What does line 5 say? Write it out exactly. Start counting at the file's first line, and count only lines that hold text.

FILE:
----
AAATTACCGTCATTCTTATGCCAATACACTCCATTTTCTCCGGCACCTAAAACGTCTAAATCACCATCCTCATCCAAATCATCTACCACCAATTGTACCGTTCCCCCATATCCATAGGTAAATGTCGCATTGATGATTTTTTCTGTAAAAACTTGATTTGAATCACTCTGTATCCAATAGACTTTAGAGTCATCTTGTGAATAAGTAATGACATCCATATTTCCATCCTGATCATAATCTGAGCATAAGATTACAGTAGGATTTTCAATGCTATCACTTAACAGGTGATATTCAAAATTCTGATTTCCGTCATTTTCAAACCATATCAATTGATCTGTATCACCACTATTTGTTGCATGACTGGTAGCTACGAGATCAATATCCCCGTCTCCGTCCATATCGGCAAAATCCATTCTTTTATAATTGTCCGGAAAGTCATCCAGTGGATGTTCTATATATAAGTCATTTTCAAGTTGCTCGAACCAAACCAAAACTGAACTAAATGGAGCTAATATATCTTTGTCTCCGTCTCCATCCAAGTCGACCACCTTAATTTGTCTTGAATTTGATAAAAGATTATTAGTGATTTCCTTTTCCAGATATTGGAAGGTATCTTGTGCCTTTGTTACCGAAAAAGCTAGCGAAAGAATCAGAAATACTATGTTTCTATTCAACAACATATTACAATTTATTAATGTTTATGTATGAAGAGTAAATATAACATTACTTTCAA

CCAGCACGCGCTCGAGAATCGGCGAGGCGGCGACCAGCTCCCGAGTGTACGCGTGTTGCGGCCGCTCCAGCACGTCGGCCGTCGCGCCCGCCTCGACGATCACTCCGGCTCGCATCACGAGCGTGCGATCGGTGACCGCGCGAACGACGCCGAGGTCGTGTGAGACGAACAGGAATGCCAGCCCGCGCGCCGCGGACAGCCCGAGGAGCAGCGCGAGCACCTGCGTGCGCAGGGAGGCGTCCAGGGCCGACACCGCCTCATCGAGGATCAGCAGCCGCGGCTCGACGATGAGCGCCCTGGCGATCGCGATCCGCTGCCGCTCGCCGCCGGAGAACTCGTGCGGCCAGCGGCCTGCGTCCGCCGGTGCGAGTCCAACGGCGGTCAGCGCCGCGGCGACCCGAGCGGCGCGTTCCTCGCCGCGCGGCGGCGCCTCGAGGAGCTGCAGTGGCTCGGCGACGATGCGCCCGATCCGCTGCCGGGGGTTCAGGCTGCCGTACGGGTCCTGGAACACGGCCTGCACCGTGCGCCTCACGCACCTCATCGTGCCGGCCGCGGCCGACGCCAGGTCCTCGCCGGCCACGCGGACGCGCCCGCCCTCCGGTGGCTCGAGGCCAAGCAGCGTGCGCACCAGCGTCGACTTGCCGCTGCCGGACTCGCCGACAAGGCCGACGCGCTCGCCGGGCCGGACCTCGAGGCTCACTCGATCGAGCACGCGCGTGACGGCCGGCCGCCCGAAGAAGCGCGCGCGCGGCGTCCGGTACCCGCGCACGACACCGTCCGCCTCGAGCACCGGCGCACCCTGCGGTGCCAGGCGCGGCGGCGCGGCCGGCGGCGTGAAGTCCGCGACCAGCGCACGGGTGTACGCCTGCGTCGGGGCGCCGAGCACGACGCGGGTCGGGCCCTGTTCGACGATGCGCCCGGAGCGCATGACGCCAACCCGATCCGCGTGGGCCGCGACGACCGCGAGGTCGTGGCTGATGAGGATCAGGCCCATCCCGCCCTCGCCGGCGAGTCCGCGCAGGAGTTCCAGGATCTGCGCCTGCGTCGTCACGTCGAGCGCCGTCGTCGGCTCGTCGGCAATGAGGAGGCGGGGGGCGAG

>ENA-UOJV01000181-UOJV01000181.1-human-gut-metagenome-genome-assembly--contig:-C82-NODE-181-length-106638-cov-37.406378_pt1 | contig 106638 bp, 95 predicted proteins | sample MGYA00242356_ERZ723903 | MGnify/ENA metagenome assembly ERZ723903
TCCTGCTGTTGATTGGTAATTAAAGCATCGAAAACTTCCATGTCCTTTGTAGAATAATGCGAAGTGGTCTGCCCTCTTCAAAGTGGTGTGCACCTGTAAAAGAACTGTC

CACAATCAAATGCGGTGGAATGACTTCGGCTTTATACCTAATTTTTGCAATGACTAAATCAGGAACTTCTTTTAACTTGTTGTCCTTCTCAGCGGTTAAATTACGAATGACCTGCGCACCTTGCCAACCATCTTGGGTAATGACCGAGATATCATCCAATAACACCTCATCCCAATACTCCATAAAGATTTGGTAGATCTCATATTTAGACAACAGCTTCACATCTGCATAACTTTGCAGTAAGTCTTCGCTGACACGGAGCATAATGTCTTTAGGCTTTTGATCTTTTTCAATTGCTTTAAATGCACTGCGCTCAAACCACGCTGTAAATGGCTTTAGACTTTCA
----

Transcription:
CACAATCAAATGCGGTGGAATGACTTCGGCTTTATACCTAATTTTTGCAATGACTAAATCAGGAACTTCTTTTAACTTGTTGTCCTTCTCAGCGGTTAAATTACGAATGACCTGCGCACCTTGCCAACCATCTTGGGTAATGACCGAGATATCATCCAATAACACCTCATCCCAATACTCCATAAAGATTTGGTAGATCTCATATTTAGACAACAGCTTCACATCTGCATAACTTTGCAGTAAGTCTTCGCTGACACGGAGCATAATGTCTTTAGGCTTTTGATCTTTTTCAATTGCTTTAAATGCACTGCGCTCAAACCACGCTGTAAATGGCTTTAGACTTTCA